Places We Go / Sudan

The Whirling Dervishes Of Khartoum, Sudan

Something really not to miss around Khartoum is the gathering of the Whirling Dervishes at the Hamed al Nil mosque every Friday until the sun goes down. This Sufi order gathers together in the cemetery around the mosque to sing, chant and whirl in the dust wearing colorful patchwork clothes. Everyone stands in a huge circle that grows increasingly large as more and more people show up.




You’ve got to watch the video to get a sense of the action and the energy of the crowd (I have a couple more below as well).




The guy pictured below was an interesting fellow.  He was wandering around with a delirious grin on his face, but what attracted our attention was his feet.  They were like rubber.  I know that sounds strange, but they were sort of bouncing and dragging along like they didn’t belong to him.  If you look at the picture you can sort of get a sense of what I mean.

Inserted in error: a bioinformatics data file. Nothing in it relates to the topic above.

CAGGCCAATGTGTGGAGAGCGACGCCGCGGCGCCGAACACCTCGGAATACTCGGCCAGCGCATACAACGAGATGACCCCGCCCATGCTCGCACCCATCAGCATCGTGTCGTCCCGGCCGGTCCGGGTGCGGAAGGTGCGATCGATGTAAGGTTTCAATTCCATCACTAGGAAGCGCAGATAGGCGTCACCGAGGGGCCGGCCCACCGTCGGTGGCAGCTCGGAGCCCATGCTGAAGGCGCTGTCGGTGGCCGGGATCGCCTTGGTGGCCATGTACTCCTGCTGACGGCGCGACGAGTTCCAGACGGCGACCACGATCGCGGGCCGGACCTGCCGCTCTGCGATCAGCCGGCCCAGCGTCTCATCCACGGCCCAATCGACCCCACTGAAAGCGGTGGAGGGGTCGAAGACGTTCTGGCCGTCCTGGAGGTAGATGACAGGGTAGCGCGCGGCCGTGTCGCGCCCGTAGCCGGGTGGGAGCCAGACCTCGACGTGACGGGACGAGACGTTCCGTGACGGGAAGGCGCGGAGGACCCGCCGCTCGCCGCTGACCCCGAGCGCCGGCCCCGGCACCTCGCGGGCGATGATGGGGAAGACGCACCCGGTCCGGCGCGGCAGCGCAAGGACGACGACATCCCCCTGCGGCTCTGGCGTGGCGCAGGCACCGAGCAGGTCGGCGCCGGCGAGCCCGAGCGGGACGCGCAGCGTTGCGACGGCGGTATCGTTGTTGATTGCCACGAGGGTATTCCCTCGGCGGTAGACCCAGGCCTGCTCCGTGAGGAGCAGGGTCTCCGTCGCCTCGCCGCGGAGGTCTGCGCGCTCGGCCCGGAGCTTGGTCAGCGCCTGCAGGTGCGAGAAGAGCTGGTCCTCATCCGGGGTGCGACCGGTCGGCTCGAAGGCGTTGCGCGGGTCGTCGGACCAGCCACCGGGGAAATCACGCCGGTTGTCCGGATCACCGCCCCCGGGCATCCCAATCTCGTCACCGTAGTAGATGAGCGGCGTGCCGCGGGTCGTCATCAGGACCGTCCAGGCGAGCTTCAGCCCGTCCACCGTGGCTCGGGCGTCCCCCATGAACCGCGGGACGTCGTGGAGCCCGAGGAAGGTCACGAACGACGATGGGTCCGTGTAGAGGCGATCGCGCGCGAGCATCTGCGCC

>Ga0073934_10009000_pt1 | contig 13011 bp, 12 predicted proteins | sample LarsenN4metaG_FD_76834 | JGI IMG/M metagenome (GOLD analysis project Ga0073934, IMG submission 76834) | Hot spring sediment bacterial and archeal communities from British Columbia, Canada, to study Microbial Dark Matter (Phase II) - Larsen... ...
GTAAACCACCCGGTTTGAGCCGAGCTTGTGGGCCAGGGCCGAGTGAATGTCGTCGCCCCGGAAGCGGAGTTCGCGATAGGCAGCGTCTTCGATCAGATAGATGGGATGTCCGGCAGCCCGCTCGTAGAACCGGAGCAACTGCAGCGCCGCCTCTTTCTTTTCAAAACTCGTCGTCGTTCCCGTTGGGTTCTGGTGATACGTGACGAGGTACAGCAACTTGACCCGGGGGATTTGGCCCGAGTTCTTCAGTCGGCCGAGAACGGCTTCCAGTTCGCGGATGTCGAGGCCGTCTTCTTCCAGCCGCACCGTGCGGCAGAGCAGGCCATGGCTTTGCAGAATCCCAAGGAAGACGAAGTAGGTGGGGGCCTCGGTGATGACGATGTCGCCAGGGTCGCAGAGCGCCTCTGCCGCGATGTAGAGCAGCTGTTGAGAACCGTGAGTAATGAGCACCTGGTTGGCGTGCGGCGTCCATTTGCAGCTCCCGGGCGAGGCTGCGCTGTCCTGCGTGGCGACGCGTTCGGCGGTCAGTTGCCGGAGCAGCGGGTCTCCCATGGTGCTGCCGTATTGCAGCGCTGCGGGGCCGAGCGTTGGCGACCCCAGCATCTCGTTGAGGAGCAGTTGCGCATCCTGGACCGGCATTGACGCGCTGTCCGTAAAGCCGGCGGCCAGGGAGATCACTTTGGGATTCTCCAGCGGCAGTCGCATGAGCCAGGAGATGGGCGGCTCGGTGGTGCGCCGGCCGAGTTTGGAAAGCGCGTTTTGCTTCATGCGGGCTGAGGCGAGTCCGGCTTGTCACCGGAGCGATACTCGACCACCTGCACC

These guys can whirl around for hours.






And even the kids get in on the act – caught up in the spirit of things…

Don’t try standing in the front row if you’re a woman though.  We discovered this when a militant young man shoved my Italian back and yanked a startled Sudanese man and me forward so that we were standing in front of her.







It is not unusual for believers in the crowd to suddenly become carried away with emotion and break into the circle to have a whirl (or whatever else they fancy) themselves.  So, you can see all sorts of people dancing around in the circle.



When the festivities start to wind down (when the sun sets), you can wander around the mosque and/or stop to have a cup of tea or coffee from the numerous merchants on the grounds to serve exactly that desire.


Such as this man, pouring a cup of tea for me.


As we were leaving, these girls stopped us for an interview.  You don’t get many tourists in Sudan…



2 thoughts on “The Whirling Dervishes Of Khartoum, Sudan

  1. Pingback: Visiting Sudan – Scenes of Khartoum « The Velvet Rocket

  2. Pingback: Visiting Sudan: The trip that almost wasn't | ANJCI ALL OVER

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